Fire, flight, and femmes: Geneva 2018

The future of the automobile, through the crystal ball of the Geneva Motor Show


The Bentley Bentayga Hybrid can recharge via its own Philippe Starck-designed wall charger.

GENEVA, SWITZERLAND—The Geneva Motor Show is the first major European auto show of the year, and acts as a harbinger for the auto industry.

Carmakers big and small bring their wares to Switzerland to showcase design and industry trends.

Here’s the vibe from the 2018 Geneva Motor Show:

The future is electric

Tesla did not have its own booth at Geneva, but it is still the name on everybody’s lips when it comes to electric cars.

The carmaker from Silicon Valley has carved out quite an attractive niche: high-end, high-peformance electric cars, and many wanted in on the action, from Germany’s premium car makers to Nissan and Hyundai.

The latter even put up a cheeky billboard outside the exhibition hall: “Your move, Elon.”

Porsche’s rival to the Tesla Model X SUV is about a year or so away, and it will use the company’s Mission E brand and platform.

Mission E promises an all-electric range of about 500 km, and quick recharging, thanks to a high-voltage electrical system.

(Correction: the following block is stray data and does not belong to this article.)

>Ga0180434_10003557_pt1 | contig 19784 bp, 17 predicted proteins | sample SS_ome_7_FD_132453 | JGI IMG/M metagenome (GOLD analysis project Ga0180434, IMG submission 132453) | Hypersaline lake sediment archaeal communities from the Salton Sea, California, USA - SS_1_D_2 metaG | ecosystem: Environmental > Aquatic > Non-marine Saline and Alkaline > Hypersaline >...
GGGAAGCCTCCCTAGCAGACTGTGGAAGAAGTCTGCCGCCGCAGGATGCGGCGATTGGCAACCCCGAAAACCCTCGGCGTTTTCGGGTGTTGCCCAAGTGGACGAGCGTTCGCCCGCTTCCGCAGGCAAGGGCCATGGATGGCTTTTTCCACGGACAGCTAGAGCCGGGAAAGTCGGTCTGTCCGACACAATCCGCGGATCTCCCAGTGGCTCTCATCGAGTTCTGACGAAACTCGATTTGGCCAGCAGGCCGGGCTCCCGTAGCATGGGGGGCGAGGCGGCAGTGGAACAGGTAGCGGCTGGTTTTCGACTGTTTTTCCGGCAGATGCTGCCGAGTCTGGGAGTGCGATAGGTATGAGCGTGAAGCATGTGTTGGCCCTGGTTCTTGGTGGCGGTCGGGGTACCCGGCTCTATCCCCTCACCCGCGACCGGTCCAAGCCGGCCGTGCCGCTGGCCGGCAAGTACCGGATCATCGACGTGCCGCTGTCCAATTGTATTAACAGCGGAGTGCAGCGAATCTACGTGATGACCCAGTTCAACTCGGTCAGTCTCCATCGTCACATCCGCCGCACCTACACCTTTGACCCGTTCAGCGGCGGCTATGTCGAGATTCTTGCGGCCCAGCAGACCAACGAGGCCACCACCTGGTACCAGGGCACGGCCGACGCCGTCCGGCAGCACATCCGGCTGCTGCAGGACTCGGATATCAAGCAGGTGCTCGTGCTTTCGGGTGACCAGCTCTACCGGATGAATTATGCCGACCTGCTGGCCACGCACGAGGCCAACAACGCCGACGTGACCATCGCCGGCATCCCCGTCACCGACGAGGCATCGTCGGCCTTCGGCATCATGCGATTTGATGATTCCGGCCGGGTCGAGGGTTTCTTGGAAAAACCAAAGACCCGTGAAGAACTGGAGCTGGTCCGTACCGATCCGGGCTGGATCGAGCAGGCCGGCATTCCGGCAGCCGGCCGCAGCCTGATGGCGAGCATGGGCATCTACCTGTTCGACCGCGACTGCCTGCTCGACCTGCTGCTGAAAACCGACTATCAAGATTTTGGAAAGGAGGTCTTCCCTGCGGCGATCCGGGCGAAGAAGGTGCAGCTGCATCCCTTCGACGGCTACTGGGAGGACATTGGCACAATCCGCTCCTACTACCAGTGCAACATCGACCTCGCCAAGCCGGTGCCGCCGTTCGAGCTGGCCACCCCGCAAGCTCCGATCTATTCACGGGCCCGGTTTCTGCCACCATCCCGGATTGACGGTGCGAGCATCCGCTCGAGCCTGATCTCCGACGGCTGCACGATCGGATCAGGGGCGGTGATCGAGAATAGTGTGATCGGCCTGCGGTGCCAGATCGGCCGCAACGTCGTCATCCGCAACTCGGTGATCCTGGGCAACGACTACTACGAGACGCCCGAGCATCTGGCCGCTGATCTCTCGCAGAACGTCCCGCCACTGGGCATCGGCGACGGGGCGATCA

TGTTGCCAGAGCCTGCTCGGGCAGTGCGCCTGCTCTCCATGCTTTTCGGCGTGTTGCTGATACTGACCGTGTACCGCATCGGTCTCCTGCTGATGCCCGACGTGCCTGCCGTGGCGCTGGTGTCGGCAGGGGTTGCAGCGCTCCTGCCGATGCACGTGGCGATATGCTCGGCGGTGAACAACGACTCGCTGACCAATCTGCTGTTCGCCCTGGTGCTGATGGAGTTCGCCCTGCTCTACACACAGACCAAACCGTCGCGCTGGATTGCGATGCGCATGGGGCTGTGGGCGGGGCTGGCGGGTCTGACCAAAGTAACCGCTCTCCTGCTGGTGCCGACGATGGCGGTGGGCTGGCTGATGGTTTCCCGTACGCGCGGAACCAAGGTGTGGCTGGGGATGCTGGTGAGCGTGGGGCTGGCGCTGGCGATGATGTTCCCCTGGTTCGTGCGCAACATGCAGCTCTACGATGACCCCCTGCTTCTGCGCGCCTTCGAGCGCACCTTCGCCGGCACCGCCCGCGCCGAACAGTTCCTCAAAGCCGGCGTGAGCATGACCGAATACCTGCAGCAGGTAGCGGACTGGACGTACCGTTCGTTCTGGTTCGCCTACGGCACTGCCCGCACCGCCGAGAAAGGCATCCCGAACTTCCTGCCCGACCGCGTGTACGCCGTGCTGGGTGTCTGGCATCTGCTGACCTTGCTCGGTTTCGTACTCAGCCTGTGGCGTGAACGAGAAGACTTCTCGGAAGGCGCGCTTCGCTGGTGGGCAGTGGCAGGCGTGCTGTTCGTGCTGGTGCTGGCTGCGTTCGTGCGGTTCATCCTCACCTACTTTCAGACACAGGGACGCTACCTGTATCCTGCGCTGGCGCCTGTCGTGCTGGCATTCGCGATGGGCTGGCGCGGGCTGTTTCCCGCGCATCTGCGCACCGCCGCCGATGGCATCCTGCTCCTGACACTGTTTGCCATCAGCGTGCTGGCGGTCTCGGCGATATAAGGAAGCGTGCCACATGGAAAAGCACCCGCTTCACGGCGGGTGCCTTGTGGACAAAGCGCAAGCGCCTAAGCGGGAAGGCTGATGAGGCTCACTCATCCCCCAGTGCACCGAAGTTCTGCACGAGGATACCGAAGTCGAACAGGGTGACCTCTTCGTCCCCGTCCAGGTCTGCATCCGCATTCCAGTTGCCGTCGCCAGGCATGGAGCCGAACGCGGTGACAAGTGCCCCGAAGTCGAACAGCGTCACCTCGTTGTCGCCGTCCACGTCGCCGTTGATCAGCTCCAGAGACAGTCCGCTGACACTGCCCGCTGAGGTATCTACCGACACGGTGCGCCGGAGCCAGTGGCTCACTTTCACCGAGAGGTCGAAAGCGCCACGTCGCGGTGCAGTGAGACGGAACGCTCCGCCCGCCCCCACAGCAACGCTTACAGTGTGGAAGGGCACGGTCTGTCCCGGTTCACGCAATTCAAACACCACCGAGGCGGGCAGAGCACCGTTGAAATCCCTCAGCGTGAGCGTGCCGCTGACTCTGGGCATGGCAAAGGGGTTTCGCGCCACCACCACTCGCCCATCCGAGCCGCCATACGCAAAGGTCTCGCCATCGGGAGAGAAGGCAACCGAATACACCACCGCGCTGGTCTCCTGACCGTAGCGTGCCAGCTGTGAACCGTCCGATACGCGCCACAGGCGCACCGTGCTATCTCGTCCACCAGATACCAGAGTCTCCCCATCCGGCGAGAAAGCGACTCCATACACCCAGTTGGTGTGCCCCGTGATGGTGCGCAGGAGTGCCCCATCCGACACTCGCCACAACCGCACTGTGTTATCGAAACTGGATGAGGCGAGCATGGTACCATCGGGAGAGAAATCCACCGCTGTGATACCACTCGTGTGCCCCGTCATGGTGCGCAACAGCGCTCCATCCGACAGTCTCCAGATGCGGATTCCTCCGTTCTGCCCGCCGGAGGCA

Bentley’s gigantic SUV, the Bentayga, will get some points for improving its efficiency, at least for its hybrid version.

No definite figures were given, but we surmise that the plug-in hybrid Bentayga will be able to cruise on electric power for about 40 km.

Charging is via a custom Philippe Starck wall charger that can double as an art piece.

Lamborghini showcased its Terzo Millennio electric supercar. Audi also has an electric SUV on the way, and its motorsport effort is now focused on the Formula E series instead of the fire-breathing endurance series that includes the famous Le Mans 24 Hours.

Well-clothed models of both genders, more like salespeople, were the norm at Geneva 2018.

The championship-winning Porsche 919 hybrid was on display the night before the motor show opened, but the next day, it was only the Audi e-tron race car that was on display.

Ride sharing…somehow

Sharing vehicles becomes much more efficient when there’s no need for a driver…or so the carmakers foresee.

Volkswagen’s Geneva display was centered on shared mobility, using self-driving vehicles. Its Sedric (for self-drIving car) is a living room on wheels, capable of picking up and dropping off passengers who may or may not be its actual owners.

VW is launching its Moia ride sharing service service in Hamburg, using an all-electric six-seat shuttle. Two hundred vans will be deployed, and up to 1,000 in the near future.

The new I.D. Vizzion is now part of a trio of electric vehicle concepts that the brand will be offering as fully autonomous by 2022.


While there were many warm and fuzzy notions of future motoring, there were also many fire-breathing cars with fossil-fuel burning engines.

Beside the electric Mission E Cross Turismo was a car that was very loud, even if hadn’t been started: Porsche’s 911 GT3 RS.

Since it manages to squeeze even more horsepower (520 hp) out of a naturally-aspirated flat-six engine, and it carries a huge rear wing for added downforce, the RS will no doubt make for an entertaining afternoon at one’s favorite racetrack.